The author of a recent column in the Los Angeles Times titled “Mocking anti-vaxxers’ deaths is ghoulish, yes — but necessary” perfectly captures the current direction of American social life.
The author argues that people who raise questions about government orders should be publicly ridiculed if they die from the coronavirus in order to teach others a lesson.
The entire column reflects the ethos of a nation whose fading faith in God has been redirected toward an unholy trinity of big government, big business, and big media more than willing to be the object of our affection, veneration, and obedience.
COVID-19 has ushered in America’s “god-king” era.
By any reasonable measure, it is clear that Americans are less religious than we have ever been. One Gallup survey found that church membership fell below 50% for the first time in 80 years. Another study from the Pew Research Center found that the percentage of Americans who identify as Christians fell from 78% in 2007 to 63% in 2021, while the percentage of religious “nones” who identify with no particular faith rose from 16% to 29% in the same time period.
At the same time, Americans seem to be defining ourselves by our politics more than ever before. The infusion of race, gender identity, and sexuality into every aspect of the culture has intensified this change. People wear their political beliefs on their sleeves and seek out others with the same views. One survey found that 30% of Democrats in 2020 are unlikely to have friends with very different political views. This is up from 16% in 2016. The percentage of Republicans unwilling to have friends across partisan lines increased from 16% in 2016 to 20% in 2020.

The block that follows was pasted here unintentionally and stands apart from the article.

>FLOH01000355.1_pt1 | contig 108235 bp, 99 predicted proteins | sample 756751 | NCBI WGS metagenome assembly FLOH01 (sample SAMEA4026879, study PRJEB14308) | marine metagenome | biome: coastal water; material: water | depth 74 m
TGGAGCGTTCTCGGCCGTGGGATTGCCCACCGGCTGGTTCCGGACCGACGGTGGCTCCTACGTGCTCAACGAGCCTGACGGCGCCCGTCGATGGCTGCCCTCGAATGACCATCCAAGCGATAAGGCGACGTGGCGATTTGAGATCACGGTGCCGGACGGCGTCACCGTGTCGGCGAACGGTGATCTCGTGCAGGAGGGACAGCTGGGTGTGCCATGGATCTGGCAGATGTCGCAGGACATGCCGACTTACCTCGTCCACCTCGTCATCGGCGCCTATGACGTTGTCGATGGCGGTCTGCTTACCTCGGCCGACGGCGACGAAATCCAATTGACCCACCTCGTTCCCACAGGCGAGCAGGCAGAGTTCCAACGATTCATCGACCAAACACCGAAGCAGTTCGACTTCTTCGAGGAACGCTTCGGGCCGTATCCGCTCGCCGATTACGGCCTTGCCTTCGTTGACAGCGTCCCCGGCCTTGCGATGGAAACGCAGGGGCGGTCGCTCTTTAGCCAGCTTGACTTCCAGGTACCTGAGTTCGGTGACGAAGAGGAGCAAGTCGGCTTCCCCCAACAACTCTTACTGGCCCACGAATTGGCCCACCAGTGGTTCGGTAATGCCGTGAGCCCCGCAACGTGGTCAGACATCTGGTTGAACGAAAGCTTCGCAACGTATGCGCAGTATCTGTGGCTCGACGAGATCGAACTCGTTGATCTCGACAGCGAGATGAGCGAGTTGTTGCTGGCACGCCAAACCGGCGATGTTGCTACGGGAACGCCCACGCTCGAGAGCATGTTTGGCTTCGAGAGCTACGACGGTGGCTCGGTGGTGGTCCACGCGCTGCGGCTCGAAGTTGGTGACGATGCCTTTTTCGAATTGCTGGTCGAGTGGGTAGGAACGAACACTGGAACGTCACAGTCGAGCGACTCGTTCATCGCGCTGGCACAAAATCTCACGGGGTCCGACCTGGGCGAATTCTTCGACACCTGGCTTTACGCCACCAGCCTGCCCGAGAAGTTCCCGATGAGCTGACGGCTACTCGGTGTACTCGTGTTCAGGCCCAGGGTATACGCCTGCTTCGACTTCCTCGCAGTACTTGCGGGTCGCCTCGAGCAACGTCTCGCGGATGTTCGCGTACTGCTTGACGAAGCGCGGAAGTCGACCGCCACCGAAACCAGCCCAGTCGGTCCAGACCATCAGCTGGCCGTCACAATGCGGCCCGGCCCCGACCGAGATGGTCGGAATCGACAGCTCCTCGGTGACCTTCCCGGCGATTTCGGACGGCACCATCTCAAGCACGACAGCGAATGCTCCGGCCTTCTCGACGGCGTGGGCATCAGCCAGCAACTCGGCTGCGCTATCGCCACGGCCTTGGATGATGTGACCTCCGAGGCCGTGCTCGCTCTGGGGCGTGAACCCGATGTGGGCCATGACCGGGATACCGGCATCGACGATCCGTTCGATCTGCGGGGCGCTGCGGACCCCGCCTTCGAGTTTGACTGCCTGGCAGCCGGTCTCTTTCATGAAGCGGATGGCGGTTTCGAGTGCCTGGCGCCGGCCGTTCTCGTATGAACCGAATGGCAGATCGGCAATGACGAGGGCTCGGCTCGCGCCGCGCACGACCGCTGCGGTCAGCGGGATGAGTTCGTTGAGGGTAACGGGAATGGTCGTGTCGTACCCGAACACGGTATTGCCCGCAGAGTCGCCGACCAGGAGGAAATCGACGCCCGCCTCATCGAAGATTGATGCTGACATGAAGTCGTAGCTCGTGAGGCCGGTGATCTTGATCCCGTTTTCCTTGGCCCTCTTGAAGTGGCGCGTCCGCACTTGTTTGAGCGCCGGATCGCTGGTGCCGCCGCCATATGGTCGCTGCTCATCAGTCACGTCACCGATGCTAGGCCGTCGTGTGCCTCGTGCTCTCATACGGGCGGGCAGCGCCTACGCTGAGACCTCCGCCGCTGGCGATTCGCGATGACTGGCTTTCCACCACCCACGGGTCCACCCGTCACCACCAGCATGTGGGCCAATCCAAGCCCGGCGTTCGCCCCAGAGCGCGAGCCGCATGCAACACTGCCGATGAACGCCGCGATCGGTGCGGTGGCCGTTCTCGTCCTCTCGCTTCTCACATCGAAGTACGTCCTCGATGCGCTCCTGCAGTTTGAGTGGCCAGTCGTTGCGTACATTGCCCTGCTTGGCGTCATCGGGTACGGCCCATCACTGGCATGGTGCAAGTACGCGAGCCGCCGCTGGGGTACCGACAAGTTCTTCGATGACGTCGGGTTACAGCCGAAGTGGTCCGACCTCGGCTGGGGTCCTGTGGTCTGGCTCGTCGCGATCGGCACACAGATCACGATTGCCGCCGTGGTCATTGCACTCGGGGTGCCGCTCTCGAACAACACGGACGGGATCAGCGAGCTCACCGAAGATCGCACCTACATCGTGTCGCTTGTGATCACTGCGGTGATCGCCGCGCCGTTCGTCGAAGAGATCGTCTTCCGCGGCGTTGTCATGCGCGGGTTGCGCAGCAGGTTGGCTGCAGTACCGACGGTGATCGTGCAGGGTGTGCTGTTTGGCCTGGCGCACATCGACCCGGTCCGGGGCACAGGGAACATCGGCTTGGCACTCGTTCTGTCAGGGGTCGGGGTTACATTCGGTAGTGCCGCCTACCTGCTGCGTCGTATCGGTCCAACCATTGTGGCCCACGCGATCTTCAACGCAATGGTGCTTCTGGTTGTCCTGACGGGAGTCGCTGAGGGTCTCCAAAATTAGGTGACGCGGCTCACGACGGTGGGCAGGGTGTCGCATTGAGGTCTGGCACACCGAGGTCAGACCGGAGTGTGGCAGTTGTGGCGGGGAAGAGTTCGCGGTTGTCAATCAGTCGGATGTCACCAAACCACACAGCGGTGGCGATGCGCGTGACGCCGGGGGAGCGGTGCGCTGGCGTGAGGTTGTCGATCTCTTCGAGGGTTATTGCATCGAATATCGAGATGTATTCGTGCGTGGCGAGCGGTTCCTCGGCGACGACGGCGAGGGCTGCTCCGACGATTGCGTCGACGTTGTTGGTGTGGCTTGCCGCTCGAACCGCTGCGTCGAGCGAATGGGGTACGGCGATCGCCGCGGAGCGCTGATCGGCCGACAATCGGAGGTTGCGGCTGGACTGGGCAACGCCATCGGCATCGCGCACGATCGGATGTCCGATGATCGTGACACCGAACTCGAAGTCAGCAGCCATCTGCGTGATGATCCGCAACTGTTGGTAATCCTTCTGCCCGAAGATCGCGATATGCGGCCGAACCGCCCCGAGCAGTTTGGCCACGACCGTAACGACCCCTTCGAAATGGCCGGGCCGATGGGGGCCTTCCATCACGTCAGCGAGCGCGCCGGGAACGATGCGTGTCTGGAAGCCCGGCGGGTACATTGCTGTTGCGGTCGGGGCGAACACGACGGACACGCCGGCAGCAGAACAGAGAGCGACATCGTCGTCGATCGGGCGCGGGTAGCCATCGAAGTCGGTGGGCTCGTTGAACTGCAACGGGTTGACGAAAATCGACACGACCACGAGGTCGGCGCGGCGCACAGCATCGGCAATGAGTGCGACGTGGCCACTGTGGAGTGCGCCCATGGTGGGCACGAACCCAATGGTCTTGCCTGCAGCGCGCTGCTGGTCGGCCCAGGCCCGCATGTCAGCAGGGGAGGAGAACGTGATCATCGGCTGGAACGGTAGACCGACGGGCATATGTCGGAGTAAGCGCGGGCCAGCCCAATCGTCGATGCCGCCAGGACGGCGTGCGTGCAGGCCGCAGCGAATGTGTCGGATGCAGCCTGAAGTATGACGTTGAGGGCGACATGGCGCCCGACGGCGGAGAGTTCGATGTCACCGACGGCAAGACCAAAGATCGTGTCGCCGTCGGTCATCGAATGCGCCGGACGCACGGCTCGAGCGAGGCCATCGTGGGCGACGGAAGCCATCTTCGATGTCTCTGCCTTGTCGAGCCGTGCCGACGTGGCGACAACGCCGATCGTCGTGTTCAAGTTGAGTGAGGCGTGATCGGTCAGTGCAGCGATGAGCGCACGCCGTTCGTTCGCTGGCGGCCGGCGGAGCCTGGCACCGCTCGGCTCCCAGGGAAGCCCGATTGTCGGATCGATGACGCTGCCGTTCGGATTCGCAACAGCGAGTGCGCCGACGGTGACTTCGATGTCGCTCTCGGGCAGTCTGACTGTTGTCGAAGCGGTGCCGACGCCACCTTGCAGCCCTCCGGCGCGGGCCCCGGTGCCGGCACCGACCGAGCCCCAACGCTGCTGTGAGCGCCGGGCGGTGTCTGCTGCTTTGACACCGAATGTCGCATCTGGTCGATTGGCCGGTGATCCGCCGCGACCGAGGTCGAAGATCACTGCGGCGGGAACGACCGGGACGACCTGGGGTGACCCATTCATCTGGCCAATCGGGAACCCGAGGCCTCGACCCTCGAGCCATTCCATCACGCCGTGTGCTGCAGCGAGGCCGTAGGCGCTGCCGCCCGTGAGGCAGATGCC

These trends are two of the most important cultural developments facing our America today.
It is no wonder that as our country grows more secular, the citizenry has become more comfortable with being ruled by god-kings, who have been aided by the crisis in faith brought on by the pandemic. Impending doom and fear of death often push people to seek out religion.
Big government, big business, and big media have filled that void.
Elected officials have grown comfortable issuing orders in the name of public health and safety about what medical treatments people must take. Disobedience is met with the threat of financial and social punishment. They have also taken on the role of provider for more Americans. We understood it in 2020 when temporary payments went to workers forced out of their jobs by the lockdowns. Now there are calls for more permanent payments for people who think the existence of any risk due to COVID is a reason not to work.
Large corporations in the god-king era have become unelected, unaccountable instruments of public policy. They are the implementation arm of government mandates related to masking and vaccination – threatening to terminate the employment of their workers and withhold service from customers who do not comply. They also insert themselves into contentious political debates around voting laws, abortion, and even gender.